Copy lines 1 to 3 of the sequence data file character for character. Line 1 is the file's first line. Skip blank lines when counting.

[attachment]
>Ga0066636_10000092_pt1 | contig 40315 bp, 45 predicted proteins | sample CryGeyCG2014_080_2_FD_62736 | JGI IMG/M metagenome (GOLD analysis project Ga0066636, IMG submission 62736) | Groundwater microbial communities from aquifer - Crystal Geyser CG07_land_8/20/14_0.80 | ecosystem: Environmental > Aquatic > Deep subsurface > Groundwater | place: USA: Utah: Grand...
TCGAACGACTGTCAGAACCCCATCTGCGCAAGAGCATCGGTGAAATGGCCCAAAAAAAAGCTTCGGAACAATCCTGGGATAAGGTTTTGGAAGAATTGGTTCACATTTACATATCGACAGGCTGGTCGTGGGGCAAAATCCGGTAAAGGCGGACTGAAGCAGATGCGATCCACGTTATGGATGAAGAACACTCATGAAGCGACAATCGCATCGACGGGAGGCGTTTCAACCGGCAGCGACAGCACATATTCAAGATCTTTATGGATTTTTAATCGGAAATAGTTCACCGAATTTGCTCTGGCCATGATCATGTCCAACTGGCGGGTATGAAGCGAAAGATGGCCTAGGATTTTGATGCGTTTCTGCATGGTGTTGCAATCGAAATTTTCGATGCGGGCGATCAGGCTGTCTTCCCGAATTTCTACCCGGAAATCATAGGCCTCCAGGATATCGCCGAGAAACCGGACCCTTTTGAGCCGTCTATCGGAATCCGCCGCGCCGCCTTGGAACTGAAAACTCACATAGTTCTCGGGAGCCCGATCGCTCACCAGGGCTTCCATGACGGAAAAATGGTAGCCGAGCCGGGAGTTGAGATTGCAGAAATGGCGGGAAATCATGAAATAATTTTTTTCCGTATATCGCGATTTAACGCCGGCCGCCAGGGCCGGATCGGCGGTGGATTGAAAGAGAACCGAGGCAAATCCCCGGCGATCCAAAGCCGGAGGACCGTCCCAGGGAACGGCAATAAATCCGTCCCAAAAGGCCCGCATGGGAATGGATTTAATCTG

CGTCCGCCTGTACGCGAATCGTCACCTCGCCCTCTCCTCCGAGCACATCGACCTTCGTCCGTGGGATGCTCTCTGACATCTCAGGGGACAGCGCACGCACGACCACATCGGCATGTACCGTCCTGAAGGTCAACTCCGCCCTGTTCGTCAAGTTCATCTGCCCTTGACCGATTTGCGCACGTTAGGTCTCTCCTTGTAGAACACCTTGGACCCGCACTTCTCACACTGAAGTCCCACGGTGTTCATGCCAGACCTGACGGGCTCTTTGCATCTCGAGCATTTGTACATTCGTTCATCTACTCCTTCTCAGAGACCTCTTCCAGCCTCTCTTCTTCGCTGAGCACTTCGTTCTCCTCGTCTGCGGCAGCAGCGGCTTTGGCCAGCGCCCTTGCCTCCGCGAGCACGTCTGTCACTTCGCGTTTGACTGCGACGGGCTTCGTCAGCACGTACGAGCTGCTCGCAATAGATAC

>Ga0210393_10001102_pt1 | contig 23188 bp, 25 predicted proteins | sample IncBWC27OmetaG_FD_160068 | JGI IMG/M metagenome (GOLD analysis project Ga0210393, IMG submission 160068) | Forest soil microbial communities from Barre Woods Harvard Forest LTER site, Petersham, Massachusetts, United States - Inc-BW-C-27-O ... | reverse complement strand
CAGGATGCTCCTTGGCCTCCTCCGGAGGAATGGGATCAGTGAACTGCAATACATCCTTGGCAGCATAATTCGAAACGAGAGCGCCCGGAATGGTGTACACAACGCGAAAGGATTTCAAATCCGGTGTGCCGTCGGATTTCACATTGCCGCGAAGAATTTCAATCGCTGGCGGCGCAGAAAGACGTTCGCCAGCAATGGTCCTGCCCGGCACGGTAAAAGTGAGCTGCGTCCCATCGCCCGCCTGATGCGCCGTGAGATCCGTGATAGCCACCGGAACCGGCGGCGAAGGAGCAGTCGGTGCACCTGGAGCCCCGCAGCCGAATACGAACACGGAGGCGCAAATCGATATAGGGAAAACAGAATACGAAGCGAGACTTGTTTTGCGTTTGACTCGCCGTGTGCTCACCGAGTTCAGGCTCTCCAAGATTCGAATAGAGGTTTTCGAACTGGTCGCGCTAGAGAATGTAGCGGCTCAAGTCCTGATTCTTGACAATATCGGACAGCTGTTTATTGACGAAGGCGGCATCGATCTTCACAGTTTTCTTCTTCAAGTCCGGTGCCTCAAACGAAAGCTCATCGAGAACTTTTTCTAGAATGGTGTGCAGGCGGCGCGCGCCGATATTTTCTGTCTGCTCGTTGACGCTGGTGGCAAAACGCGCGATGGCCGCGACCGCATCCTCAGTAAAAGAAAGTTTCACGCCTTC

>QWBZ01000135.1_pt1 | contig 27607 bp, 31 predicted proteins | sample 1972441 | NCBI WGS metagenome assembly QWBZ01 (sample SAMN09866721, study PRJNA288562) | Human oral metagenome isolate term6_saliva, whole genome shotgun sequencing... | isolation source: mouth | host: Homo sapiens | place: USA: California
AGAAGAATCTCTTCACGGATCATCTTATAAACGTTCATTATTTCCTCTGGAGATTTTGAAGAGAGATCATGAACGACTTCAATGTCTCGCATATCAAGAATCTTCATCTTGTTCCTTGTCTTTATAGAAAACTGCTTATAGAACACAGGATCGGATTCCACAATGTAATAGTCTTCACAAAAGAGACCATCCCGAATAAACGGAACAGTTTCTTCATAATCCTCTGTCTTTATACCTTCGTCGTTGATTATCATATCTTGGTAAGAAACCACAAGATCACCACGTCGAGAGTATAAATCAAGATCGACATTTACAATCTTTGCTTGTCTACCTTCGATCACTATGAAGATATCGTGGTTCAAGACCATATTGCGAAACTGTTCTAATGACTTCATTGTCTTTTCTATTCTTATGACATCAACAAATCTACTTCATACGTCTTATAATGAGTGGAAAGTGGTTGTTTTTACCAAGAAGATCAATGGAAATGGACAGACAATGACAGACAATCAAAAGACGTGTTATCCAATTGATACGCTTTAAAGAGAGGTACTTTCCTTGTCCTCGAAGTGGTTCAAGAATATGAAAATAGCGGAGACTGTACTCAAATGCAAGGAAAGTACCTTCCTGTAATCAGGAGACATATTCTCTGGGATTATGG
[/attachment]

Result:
>Ga0066636_10000092_pt1 | contig 40315 bp, 45 predicted proteins | sample CryGeyCG2014_080_2_FD_62736 | JGI IMG/M metagenome (GOLD analysis project Ga0066636, IMG submission 62736) | Groundwater microbial communities from aquifer - Crystal Geyser CG07_land_8/20/14_0.80 | ecosystem: Environmental > Aquatic > Deep subsurface > Groundwater | place: USA: Utah: Grand...
TCGAACGACTGTCAGAACCCCATCTGCGCAAGAGCATCGGTGAAATGGCCCAAAAAAAAGCTTCGGAACAATCCTGGGATAAGGTTTTGGAAGAATTGGTTCACATTTACATATCGACAGGCTGGTCGTGGGGCAAAATCCGGTAAAGGCGGACTGAAGCAGATGCGATCCACGTTATGGATGAAGAACACTCATGAAGCGACAATCGCATCGACGGGAGGCGTTTCAACCGGCAGCGACAGCACATATTCAAGATCTTTATGGATTTTTAATCGGAAATAGTTCACCGAATTTGCTCTGGCCATGATCATGTCCAACTGGCGGGTATGAAGCGAAAGATGGCCTAGGATTTTGATGCGTTTCTGCATGGTGTTGCAATCGAAATTTTCGATGCGGGCGATCAGGCTGTCTTCCCGAATTTCTACCCGGAAATCATAGGCCTCCAGGATATCGCCGAGAAACCGGACCCTTTTGAGCCGTCTATCGGAATCCGCCGCGCCGCCTTGGAACTGAAAACTCACATAGTTCTCGGGAGCCCGATCGCTCACCAGGGCTTCCATGACGGAAAAATGGTAGCCGAGCCGGGAGTTGAGATTGCAGAAATGGCGGGAAATCATGAAATAATTTTTTTCCGTATATCGCGATTTAACGCCGGCCGCCAGGGCCGGATCGGCGGTGGATTGAAAGAGAACCGAGGCAAATCCCCGGCGATCCAAAGCCGGAGGACCGTCCCAGGGAACGGCAATAAATCCGTCCCAAAAGGCCCGCATGGGAATGGATTTAATCTG

CGTCCGCCTGTACGCGAATCGTCACCTCGCCCTCTCCTCCGAGCACATCGACCTTCGTCCGTGGGATGCTCTCTGACATCTCAGGGGACAGCGCACGCACGACCACATCGGCATGTACCGTCCTGAAGGTCAACTCCGCCCTGTTCGTCAAGTTCATCTGCCCTTGACCGATTTGCGCACGTTAGGTCTCTCCTTGTAGAACACCTTGGACCCGCACTTCTCACACTGAAGTCCCACGGTGTTCATGCCAGACCTGACGGGCTCTTTGCATCTCGAGCATTTGTACATTCGTTCATCTACTCCTTCTCAGAGACCTCTTCCAGCCTCTCTTCTTCGCTGAGCACTTCGTTCTCCTCGTCTGCGGCAGCAGCGGCTTTGGCCAGCGCCCTTGCCTCCGCGAGCACGTCTGTCACTTCGCGTTTGACTGCGACGGGCTTCGTCAGCACGTACGAGCTGCTCGCAATAGATAC